Dolores Claiborne, by Stephen King ★★★★★ (#kingathon 2019)

Introduction (9/26/19) #kingathon continues

With the Bill Hodges Trilogy completed, I am moving on to Dolores Claiborne. I haven’t read the Outsider yet, but I wanted to change it up before I read it. Dolores Claiborne which I remember was one of those literary books I remembering hearing about in high school. I think that comes from the unique structure which is an extended dialogue from Claiborne herself after being interrogated for killing a women. Some of the reviews seemed to complain this structure is slow, but so far I am enjoying it (7%). Granted, I’ve got 5 or so hours to go, but the narrator is engaging and believable. Furthermore, there’s nothing more compelling than well developed characters, and this is very much a story about characters. I am looking forward to this!

Update: Finished (9/26/19)

The time is 12:00AM on 9/27/19. I just finished Dolores Claiborne, and while it may be 12AM as I write this, I am counting this as a read-in-one-day. This 9hr novel barely breaks 300 pages. It was a quick and immersive tale. Furthermore, the audiobook, even at at 1.7x speed, was amazing. The narrator gets the accents on point. I absolutely loved it. This is by far my favorite Stephen King novel of the year, and I would put it up there among the best Stephen King books. I am astonished at the complaints to this book. Sure, there are no chapters or breaks, but this interview is still styled in the form of a novel. We have a clear beginning middle and end. Every bit of it was an absolute delight. This is King at his best. The characters are real; the one exception may be Dolores’ husband who has no redeeming qualities (save a smooth forehead?).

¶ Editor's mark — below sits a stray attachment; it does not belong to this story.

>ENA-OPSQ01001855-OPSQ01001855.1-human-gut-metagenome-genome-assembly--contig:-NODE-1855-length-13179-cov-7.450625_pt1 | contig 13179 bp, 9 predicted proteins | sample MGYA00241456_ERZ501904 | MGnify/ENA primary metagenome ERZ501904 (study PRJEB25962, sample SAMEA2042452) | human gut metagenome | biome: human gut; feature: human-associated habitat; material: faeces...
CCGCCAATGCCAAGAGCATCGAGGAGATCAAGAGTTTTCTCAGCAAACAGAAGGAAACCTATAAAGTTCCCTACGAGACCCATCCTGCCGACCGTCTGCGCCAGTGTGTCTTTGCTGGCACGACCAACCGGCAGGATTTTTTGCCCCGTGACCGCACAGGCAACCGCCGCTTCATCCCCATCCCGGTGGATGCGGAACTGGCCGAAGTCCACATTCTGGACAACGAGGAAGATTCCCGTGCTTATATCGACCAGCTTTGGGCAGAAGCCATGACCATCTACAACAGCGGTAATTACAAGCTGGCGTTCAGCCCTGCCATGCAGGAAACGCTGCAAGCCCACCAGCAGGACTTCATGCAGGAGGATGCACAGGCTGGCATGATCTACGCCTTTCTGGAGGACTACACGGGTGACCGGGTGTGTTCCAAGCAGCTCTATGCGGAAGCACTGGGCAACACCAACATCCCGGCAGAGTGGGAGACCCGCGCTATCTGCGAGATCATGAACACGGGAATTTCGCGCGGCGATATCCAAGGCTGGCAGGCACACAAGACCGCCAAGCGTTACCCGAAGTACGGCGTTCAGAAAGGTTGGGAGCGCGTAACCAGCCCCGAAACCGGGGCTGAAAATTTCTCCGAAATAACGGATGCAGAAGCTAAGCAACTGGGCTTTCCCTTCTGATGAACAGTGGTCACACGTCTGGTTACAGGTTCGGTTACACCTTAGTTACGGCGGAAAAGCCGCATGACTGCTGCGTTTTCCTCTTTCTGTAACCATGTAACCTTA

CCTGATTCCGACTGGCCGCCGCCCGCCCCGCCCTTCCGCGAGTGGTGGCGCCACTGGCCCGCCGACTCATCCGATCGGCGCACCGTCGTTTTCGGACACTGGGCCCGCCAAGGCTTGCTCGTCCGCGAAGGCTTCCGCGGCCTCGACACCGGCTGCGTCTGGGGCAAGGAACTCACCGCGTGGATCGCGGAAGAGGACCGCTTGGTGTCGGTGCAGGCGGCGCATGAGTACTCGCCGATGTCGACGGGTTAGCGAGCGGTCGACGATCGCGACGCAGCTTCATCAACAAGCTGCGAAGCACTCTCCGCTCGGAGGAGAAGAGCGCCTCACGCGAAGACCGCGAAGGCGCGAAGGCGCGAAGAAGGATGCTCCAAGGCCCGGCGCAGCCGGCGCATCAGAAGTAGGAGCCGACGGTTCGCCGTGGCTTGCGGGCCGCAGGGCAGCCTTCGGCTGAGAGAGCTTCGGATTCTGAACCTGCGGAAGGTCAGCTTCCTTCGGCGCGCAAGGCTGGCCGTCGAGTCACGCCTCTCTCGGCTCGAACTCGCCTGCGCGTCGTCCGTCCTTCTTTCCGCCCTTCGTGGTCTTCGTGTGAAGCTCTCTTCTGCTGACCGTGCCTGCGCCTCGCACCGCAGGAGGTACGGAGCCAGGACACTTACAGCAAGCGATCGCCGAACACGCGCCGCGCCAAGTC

The book is mostly supernatural free. Instead, King explores human nature in human life. We see a town that judges through the blind eyes of an outsider incapable of seeing everything, and we are forced to question what is right and wrong. What’s more, the people we see that seem so hateful, why are they that way? What we see may not what really lies beneath the surface, and even if it does, whose to say their actions aren’t justified considering what they’ve endured in life.

There are similarities as well as direct connections to Gerald’s Game that I can understand from Mike Flanagan’s Netflix film adapting the book. Still, it makes me more inclined to read it if this is the type of story we are getting. I imagine it is, except the stress may be a bit more extreme. It also makes me want to rewatch the movie. I have no memory of it. I am not even sure I followed it when I first watched it. I know I don’t remember it being an interview per-say, but it may be in the form of flashbacks. Either way, you can’t really present the story in the same format as King did. On that note, I had no qualms with it. It was easy to read, and the story interesting enough to keep me engaged. You may not read the book, but at least check out the movie which is likely to retain the basic themes. Just watching the trailer gives me chills, which is weird since I have seen it before. Everything makes more sense now.

This is a solid 5/5 stars. Likely in my top books of the year. I love horror and the supernatural, and I usually focus on King’s novels that fit that niche. The fact that this worked so well for me shows why I need to branch out.

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